Shipping companies looking to improve vessel and cargo operations are often faced with, “a myriad of issues relating to how they manage their marine logistics planning and execution,” says Patrick Boles, a senior consultant with Deloitte. During Digital Ship’s webinar held January 12, he explained two different approaches to elevating digital maturity and how the people, processes, and technology involved play a role in improving vessel scheduling, voyage management and many more aspects of ship operations.
In the last 12 to 24 months, Mr Boles has been working with two super major oil and gas companies to develop and implement solutions to address pain points and capture value. Both firms were dealing with manual data input and were lacking a single source of truth. Deloitte worked with both via two completely different approaches to improve their vessel scheduling, chartering, voyage management and the demurrage and financial settlement of activities by these organisations.
Approach 1 – building your way to digital maturity
The first case study Mr Boles discussed was an oil and gas super major with, uniquely, two separate business units. The firm was managing the commercial trading and operational execution of marine cargoes over $2bn in freight spend. The work was managed locally and on user-developed spreadsheets, required duplicate manual entry, and was lacking a single source of truth. The business was using outlook folders to manage all documents and marine cargo movements. According to Mr Boles, the work required multiple handoffs resulting in excessive communication, and redundant document retention.
“The company had the tell-tale signs of not being digitally mature and all of this resulted in a lot of sub-optimal vessel planning and execution,” he noted.
To help the company better manage its operations, Deloitte deployed its in-house developed platform using agile methodology AgileSAFE development process and a user-centric design approach to deliver a custom cloud-based application on a Salesforce platform. The goal was to establish a single workspace and engagement layer for all of the roles and processes involved across both business units.
Mr Boles explained that the first step was to interview and assess to engage roles across the commodity sector and to understand the roles of the existing technologies. Over 70 interviews were carried out with shipping, supply and trading stakeholders across all key commodities and regions, with the overarching aim to identify key pain points for improvements.
The second step was to conduct design workshops to prioritise pain points and refine them into areas Deloitte could act upon.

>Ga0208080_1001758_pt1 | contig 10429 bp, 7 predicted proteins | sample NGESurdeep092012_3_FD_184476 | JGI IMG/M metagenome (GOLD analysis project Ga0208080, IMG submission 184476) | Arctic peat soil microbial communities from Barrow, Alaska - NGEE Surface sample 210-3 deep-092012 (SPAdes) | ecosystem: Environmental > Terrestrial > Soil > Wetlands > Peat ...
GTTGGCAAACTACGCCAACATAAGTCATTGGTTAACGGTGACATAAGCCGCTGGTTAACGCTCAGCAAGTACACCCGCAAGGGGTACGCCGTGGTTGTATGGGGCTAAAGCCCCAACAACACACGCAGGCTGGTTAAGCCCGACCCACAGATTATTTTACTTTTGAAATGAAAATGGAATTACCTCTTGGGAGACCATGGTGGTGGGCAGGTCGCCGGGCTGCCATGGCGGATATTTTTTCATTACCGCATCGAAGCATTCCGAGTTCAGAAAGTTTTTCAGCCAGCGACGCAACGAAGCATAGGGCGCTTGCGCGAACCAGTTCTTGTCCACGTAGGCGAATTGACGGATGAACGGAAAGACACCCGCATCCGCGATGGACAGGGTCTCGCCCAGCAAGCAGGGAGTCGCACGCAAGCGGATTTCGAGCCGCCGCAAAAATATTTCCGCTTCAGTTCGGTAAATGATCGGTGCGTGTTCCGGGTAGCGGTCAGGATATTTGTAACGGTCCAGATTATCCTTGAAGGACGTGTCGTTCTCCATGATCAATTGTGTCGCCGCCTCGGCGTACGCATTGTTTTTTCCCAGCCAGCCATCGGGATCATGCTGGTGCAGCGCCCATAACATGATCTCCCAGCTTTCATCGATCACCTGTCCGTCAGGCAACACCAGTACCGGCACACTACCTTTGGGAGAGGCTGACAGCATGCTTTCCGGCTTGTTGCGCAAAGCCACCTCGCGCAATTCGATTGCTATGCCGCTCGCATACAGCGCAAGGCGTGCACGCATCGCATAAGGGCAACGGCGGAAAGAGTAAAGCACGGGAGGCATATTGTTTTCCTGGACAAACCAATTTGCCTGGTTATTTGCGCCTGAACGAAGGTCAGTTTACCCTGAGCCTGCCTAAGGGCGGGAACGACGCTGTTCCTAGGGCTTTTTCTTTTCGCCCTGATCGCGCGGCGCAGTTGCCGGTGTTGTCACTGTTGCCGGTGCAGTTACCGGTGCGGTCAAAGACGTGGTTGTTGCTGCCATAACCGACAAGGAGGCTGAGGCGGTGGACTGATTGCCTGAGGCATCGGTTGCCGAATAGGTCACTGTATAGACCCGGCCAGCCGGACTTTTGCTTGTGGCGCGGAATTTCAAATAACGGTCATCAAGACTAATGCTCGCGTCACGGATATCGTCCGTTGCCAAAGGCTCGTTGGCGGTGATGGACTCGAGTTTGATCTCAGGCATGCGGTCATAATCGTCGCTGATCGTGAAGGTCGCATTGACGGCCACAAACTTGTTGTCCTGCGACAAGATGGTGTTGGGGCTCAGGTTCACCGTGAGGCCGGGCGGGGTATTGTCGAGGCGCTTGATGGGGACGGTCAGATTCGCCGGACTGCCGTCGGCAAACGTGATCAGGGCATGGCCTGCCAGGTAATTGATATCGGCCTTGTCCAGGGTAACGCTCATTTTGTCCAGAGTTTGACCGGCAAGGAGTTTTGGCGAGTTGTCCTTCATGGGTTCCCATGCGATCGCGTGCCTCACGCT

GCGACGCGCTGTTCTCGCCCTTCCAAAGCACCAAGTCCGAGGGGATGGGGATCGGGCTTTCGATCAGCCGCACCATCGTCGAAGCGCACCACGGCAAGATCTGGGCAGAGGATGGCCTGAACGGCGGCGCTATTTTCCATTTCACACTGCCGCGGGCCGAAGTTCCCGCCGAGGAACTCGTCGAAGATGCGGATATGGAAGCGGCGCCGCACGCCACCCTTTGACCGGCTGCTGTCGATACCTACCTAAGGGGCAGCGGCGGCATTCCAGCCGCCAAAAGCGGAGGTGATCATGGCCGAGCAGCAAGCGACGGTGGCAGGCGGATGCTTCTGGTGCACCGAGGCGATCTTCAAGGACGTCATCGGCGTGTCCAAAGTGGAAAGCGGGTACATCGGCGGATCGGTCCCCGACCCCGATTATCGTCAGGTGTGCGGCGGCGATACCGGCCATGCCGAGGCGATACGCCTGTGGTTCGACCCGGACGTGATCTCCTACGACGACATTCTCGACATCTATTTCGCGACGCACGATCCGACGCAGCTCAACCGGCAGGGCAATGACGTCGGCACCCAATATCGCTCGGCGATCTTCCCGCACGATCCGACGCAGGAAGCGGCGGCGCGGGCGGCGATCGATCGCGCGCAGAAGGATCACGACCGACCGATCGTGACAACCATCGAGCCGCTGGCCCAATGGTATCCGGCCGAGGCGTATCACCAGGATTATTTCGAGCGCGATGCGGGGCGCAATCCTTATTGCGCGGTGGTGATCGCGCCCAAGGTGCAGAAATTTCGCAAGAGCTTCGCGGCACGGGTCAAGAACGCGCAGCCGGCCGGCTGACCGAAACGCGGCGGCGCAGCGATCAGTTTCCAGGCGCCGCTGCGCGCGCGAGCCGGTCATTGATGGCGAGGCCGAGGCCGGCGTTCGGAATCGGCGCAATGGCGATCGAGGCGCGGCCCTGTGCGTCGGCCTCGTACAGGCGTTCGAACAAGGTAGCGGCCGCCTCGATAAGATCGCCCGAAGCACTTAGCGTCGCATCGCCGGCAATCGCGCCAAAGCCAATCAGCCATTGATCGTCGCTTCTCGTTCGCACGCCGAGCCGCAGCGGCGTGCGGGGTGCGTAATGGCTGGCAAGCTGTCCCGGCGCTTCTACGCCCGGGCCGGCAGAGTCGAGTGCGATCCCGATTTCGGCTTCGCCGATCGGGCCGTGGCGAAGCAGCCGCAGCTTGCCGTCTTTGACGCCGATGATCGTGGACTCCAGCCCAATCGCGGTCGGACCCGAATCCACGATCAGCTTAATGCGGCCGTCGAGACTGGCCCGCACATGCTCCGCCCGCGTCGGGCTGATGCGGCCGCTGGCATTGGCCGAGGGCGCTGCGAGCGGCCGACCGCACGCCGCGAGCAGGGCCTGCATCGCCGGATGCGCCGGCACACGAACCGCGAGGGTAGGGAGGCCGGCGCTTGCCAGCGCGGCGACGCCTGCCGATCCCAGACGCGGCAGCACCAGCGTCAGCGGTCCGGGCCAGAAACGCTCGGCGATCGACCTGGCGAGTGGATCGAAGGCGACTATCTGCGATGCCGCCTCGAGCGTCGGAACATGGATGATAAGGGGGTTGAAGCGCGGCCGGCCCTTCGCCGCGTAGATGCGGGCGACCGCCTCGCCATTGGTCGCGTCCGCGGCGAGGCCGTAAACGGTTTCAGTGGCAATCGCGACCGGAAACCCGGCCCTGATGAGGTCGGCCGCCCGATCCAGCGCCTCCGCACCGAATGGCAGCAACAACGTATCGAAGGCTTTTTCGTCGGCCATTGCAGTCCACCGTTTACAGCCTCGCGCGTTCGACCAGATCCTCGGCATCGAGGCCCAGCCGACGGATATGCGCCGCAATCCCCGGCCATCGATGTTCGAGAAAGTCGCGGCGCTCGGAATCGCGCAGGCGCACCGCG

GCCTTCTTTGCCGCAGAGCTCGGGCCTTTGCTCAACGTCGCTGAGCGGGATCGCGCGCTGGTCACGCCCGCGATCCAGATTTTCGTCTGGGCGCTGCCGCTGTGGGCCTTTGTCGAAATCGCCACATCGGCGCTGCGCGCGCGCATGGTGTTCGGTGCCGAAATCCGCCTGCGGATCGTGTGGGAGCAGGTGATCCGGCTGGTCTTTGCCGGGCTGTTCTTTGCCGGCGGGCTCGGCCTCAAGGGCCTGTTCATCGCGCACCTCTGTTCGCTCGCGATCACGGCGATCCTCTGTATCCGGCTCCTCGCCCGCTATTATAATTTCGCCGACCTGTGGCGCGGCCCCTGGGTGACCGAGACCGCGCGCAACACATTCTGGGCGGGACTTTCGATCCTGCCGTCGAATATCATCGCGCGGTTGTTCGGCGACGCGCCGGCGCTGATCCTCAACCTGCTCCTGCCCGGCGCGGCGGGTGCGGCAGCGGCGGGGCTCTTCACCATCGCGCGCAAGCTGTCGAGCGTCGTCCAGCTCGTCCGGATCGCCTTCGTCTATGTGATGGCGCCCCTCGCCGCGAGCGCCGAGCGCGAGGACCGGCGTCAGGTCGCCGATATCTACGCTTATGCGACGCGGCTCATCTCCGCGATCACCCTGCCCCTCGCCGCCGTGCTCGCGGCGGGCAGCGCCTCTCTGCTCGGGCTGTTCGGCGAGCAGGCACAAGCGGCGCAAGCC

The third phase was the first part of the program increment. This involved four scrum teams dispersed globally working over six two-week sprints using AgileSAFE and DevOps methodologies to develop a best-in-class cloud application for the management of marine cargo movements.
Using the agile processes, the first MVP (minimum viable product) was rolled out in 14 weeks.
According to Mr Boles, potential savings of over $40m in three years were identified. They are currently on track for $20m in FY21, he confirmed.
Mr Boles said that to successfully complete a transformation in this way, three key elements were considered at all stages – People, Process, and Technology.
“Planning is very important. A project’s goal should be to show users some of the magic and wow factor to keep them in touch with project. When using agile processes, it is more about speed and getting products out there so you can learn from the work done.”
Approach 2 – Buying your way to digital maturity
The second project Mr Boles has been working on for another oil and gas supermajor took a more traditional approach to digitalising its business.
The major was managing hundreds of millions in annual marine freight spend, primarily via emails, phone calls and individual spreadsheets. Capability gaps identified by the organisation included planning and optimisation, contract management, spend visibility and control, reporting, process standardisation, system connectivity.
Once the client had chosen Deloitte to help them improve their digital maturity, four potential technology vendors were evaluated, with Veson Nautical’s Veslink IMOS Platform ultimately chosen to help the company manage its processes.
Three weeks of design workshops were then held to refine the business requirements of the oil and gas major.
Following this, a traditional waterfall approach was taken that saw a 3-month global design phase and a 9-month implementation timeline, allowing the project to execute a complex multi-region deployment in just under a year.
In this program there was an additional fourth phase, ‘Sustain and Improve’ that provide hypercare and support to users.
According to Deloitte, over $15m annualised benefits in marine were identified. Using the Veson platform, the client enhanced is visibility on bulk marine shipping across the organisation via carrier data that was automatically integrated into the platform.
The People, Processes, and Technology elements were crucial again throughout this project. “We started early with training once we’d made selection of the tool. There’s no such thing as too much training or too much testing in these projects,” Mr Boles notes. He also believes it is important to, “Take a holistic view of your relationship with the vendor. Honestly, evaluate your potential for lock in and support, and their willingness to support your custom development afterwards. Really make every effort to be an influential customer to them.”
Patrick Boles gave a presentation during Digital Ship’s webinar on January 12 alongside Kris Vedat, head of IT for P&O logistics. Read our article on Mr Vedat’s presentation on transitioning from reactive to predictive maintenance and watch the webinar online.